mHealth Monitor

The mHealth Monitor blog is an open, collaborative space for experts and practitioners in the field of mHealth to share ideas. The foundational posts will feature thinking that originated at a workshop in December 2015, when the National Cancer Institute (NCI) convened a group of 20 thought leaders in the field of mHealth, smoking cessation, and evaluation. The primary objective of this meeting was to find ways to explore key scientific methods that allow for evaluation of smart design efforts to help people quit smoking, while keeping pace with technology. While the first set of posts will focus on evaluation, our goal is to amplify the conversation within the larger mHealth community, with the aim of improving how mHealth interventions are designed, delivered, and evaluated to effectively carry out health behavior change.

If you are reading this, you are probably interested in these topics and that likely means you have something relevant to share. We invite you to add your comments and consider posting on a topic that is of interest to you. We hope this will be a lively space for people to toss out ideas, share opinions, respectfully debate one another, and collectively move the thinking forward on how to build well designed, effective mHealth interventions.

By: Jessica Havlak

Mother’s Day is about celebrating the (mostly) joys of motherhood, and maybe taking some time to pamper yourself or be pampered by your family. The Smokefree Women Facebook page often receives stories from real women who quit about spending time with their children. We thought that highlighting these stories about the joys and benefits of being a smokefree mom would be an uplifting, heartwarming way to celebrate Mother’s Day with SFGI. 


Moms have some of the best reasons to…

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By: Ellen Beckjord


On December 3, 2015, the National Cancer Institute convened a group of 18 behavioral scientists for a day-long meeting to discuss scientific methods for evaluating technology-mediated behavior change interventions, with an emphasis on mobile smoking cessation interventions. This post contains excerpts from a document provided to participants in advance of the December 3 meeting. The document was used to set context for discussion by providing a high-…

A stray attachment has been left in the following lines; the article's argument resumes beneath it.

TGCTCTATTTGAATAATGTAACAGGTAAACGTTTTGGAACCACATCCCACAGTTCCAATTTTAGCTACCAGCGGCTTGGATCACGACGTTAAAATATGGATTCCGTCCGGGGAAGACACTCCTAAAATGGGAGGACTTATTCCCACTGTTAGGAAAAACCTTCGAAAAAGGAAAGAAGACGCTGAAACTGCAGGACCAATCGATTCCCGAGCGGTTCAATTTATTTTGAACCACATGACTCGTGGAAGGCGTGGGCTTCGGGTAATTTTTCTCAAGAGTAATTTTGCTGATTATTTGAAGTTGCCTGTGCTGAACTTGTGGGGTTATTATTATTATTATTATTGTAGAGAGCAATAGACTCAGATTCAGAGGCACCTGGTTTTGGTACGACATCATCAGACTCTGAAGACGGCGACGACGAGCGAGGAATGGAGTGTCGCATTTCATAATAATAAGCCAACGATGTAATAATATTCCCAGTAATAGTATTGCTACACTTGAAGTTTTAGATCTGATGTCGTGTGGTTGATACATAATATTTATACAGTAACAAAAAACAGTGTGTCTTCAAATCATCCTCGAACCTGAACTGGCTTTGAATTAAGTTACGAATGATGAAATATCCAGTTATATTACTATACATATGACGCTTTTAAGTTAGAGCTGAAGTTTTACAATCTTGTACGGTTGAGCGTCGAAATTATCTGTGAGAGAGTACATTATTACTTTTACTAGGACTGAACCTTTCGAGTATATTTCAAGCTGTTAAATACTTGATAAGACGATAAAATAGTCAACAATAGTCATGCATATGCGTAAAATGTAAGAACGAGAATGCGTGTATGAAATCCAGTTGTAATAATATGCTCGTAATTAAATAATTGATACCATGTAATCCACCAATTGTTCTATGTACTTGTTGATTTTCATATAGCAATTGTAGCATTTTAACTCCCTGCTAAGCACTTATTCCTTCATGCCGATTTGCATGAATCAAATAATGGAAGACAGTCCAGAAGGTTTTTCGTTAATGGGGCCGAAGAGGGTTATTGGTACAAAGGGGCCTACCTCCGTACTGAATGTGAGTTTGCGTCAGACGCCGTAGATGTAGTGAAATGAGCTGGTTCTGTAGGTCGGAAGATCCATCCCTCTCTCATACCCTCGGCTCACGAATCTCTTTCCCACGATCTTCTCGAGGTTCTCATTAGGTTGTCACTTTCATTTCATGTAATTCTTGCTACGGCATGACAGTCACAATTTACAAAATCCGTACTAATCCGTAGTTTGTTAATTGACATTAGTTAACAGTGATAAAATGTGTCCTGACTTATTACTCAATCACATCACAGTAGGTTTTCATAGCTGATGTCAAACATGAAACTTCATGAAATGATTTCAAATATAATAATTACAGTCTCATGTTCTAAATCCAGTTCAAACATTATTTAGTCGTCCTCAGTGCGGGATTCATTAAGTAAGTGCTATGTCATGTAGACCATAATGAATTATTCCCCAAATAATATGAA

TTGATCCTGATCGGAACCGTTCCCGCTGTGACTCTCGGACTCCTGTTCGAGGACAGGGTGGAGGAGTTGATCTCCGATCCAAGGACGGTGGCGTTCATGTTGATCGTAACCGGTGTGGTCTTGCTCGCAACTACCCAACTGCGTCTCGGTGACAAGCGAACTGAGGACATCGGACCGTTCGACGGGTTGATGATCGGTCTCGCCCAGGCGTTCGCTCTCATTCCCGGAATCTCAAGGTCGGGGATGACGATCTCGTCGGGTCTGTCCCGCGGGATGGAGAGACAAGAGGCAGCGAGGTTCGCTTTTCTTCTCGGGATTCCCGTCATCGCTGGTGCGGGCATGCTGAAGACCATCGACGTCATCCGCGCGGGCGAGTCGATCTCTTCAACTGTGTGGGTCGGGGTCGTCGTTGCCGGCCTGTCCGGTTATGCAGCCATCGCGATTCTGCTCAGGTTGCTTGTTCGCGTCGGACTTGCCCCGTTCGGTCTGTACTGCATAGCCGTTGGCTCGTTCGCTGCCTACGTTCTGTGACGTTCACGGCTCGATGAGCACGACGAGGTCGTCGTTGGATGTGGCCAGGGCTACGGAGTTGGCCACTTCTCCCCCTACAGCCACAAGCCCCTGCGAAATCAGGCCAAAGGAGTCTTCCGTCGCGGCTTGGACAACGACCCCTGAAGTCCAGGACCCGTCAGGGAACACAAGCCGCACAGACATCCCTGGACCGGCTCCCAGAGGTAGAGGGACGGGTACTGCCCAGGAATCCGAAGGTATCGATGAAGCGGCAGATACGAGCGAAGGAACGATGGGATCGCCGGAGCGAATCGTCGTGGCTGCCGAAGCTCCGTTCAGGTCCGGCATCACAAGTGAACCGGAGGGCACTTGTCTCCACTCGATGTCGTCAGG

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By: Brian Keefe

“You can’t always get what you want, but if you try sometimes, you just might find, you get what you need…” – Mick Jagger, Rolling Stones

Now, I don’t think Mick was thinking about the evaluation of health interventions when he wrote these lyrics, but they ring true for anyone who has ever tried to measure behavioral outcomes in a real world setting; for example, measuring outcomes associated with using an easily accessible, population-level intervention in which the users are free…

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By: Iva Stoyneva

As mobile technologies continue to advance and grow, the world of mobile health (mHealth) is seeing parallel growth. As of 2016, there are roughly 259,000 mHealth related apps available1.  Last year, Pew Research Center…

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By: Sarah Field

In 2003, the Tobacco Control Research Branch of the National Cancer Institute (NCI) launched the Smokefree.gov initiative (SFGI), a large mobile health smoking cessation program.  The Smokefree.gov Initiative (SFGI) has since evolved into numerous mobile-optimized websites, smartphone applications, text message programs, and social media channels. 

With such diverse resources, ensuring that these tools reach current smokers, including smokers who represent vulnerable populations (e.g…

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